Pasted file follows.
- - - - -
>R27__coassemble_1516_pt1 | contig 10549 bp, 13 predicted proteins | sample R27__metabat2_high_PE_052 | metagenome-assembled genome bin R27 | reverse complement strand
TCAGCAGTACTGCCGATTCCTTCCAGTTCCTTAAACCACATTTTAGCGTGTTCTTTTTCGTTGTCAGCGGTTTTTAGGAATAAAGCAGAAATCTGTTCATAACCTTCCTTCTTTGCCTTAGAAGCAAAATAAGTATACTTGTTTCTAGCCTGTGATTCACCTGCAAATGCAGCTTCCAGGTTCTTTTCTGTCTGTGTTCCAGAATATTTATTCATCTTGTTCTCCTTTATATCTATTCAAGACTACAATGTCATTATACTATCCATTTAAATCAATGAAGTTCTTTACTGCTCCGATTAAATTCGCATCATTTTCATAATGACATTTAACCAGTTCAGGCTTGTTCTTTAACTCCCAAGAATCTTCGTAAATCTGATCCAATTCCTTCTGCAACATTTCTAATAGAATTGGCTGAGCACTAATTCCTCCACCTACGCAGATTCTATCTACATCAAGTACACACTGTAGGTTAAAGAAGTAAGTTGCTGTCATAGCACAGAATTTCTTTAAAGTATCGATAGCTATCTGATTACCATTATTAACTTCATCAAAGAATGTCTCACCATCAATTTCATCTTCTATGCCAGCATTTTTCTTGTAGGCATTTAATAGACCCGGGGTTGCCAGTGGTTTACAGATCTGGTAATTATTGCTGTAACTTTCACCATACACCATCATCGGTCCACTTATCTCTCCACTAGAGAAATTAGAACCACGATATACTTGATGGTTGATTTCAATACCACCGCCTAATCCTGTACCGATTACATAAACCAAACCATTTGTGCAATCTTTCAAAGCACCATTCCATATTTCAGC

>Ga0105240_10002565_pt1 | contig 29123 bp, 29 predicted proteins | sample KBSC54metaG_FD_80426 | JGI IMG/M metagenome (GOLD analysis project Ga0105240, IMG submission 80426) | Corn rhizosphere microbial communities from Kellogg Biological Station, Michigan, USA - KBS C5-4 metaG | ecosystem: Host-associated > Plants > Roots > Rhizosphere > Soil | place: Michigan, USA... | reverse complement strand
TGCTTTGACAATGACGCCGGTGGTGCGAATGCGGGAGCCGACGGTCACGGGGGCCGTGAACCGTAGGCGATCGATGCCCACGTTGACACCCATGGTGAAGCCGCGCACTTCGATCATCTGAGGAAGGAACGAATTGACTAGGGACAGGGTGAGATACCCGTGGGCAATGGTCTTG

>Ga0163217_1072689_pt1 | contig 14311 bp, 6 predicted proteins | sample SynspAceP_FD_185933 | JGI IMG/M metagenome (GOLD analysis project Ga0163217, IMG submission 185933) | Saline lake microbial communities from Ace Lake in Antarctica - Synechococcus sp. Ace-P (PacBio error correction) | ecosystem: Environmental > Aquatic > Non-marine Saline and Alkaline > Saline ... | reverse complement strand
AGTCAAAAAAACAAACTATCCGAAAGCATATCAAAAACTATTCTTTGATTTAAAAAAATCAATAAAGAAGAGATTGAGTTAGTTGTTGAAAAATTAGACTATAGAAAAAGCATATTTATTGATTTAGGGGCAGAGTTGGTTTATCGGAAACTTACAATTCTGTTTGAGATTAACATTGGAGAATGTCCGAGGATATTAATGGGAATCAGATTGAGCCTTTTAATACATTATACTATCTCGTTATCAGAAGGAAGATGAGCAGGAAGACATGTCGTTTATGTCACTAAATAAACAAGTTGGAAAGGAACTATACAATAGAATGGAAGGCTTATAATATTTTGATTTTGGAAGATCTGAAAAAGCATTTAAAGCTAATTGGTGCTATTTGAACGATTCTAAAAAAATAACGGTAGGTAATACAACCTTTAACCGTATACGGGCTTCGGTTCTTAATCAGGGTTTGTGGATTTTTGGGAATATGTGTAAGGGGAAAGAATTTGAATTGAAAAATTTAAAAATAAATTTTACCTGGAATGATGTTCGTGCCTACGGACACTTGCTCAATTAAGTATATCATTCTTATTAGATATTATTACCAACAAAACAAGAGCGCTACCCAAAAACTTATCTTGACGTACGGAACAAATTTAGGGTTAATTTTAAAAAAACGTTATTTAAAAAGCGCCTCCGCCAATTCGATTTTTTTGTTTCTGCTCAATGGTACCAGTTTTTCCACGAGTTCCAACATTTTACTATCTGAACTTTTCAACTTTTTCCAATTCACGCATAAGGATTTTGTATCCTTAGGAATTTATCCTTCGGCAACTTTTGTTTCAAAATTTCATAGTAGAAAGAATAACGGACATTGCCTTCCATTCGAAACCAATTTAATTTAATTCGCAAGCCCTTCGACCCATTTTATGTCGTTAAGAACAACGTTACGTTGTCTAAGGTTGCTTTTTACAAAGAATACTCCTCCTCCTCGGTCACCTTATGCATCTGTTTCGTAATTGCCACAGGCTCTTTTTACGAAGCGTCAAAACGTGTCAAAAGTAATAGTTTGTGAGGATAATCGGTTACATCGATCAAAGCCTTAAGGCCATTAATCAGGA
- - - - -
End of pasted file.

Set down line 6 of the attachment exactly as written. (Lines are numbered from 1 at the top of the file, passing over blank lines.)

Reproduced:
AGTCAAAAAAACAAACTATCCGAAAGCATATCAAAAACTATTCTTTGATTTAAAAAAATCAATAAAGAAGAGATTGAGTTAGTTGTTGAAAAATTAGACTATAGAAAAAGCATATTTATTGATTTAGGGGCAGAGTTGGTTTATCGGAAACTTACAATTCTGTTTGAGATTAACATTGGAGAATGTCCGAGGATATTAATGGGAATCAGATTGAGCCTTTTAATACATTATACTATCTCGTTATCAGAAGGAAGATGAGCAGGAAGACATGTCGTTTATGTCACTAAATAAACAAGTTGGAAAGGAACTATACAATAGAATGGAAGGCTTATAATATTTTGATTTTGGAAGATCTGAAAAAGCATTTAAAGCTAATTGGTGCTATTTGAACGATTCTAAAAAAATAACGGTAGGTAATACAACCTTTAACCGTATACGGGCTTCGGTTCTTAATCAGGGTTTGTGGATTTTTGGGAATATGTGTAAGGGGAAAGAATTTGAATTGAAAAATTTAAAAATAAATTTTACCTGGAATGATGTTCGTGCCTACGGACACTTGCTCAATTAAGTATATCATTCTTATTAGATATTATTACCAACAAAACAAGAGCGCTACCCAAAAACTTATCTTGACGTACGGAACAAATTTAGGGTTAATTTTAAAAAAACGTTATTTAAAAAGCGCCTCCGCCAATTCGATTTTTTTGTTTCTGCTCAATGGTACCAGTTTTTCCACGAGTTCCAACATTTTACTATCTGAACTTTTCAACTTTTTCCAATTCACGCATAAGGATTTTGTATCCTTAGGAATTTATCCTTCGGCAACTTTTGTTTCAAAATTTCATAGTAGAAAGAATAACGGACATTGCCTTCCATTCGAAACCAATTTAATTTAATTCGCAAGCCCTTCGACCCATTTTATGTCGTTAAGAACAACGTTACGTTGTCTAAGGTTGCTTTTTACAAAGAATACTCCTCCTCCTCGGTCACCTTATGCATCTGTTTCGTAATTGCCACAGGCTCTTTTTACGAAGCGTCAAAACGTGTCAAAAGTAATAGTTTGTGAGGATAATCGGTTACATCGATCAAAGCCTTAAGGCCATTAATCAGGA